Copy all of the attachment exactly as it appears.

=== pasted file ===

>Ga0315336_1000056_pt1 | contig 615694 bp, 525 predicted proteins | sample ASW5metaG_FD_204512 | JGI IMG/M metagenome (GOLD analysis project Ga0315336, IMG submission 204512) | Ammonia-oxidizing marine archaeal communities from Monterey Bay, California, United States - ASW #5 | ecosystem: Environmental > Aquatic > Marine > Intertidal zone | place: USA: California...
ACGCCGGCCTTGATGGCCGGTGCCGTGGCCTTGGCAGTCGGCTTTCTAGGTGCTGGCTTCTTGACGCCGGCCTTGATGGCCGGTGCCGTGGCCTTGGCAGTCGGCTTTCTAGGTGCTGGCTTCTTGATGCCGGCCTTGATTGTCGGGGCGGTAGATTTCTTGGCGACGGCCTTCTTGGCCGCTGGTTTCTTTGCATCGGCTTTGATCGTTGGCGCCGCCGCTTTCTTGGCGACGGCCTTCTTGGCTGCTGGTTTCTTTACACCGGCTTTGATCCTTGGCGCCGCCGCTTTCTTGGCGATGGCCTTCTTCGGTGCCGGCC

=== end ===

>Ga0315336_1000056_pt1 | contig 615694 bp, 525 predicted proteins | sample ASW5metaG_FD_204512 | JGI IMG/M metagenome (GOLD analysis project Ga0315336, IMG submission 204512) | Ammonia-oxidizing marine archaeal communities from Monterey Bay, California, United States - ASW #5 | ecosystem: Environmental > Aquatic > Marine > Intertidal zone | place: USA: California...
ACGCCGGCCTTGATGGCCGGTGCCGTGGCCTTGGCAGTCGGCTTTCTAGGTGCTGGCTTCTTGACGCCGGCCTTGATGGCCGGTGCCGTGGCCTTGGCAGTCGGCTTTCTAGGTGCTGGCTTCTTGATGCCGGCCTTGATTGTCGGGGCGGTAGATTTCTTGGCGACGGCCTTCTTGGCCGCTGGTTTCTTTGCATCGGCTTTGATCGTTGGCGCCGCCGCTTTCTTGGCGACGGCCTTCTTGGCTGCTGGTTTCTTTACACCGGCTTTGATCCTTGGCGCCGCCGCTTTCTTGGCGATGGCCTTCTTCGGTGCCGGCC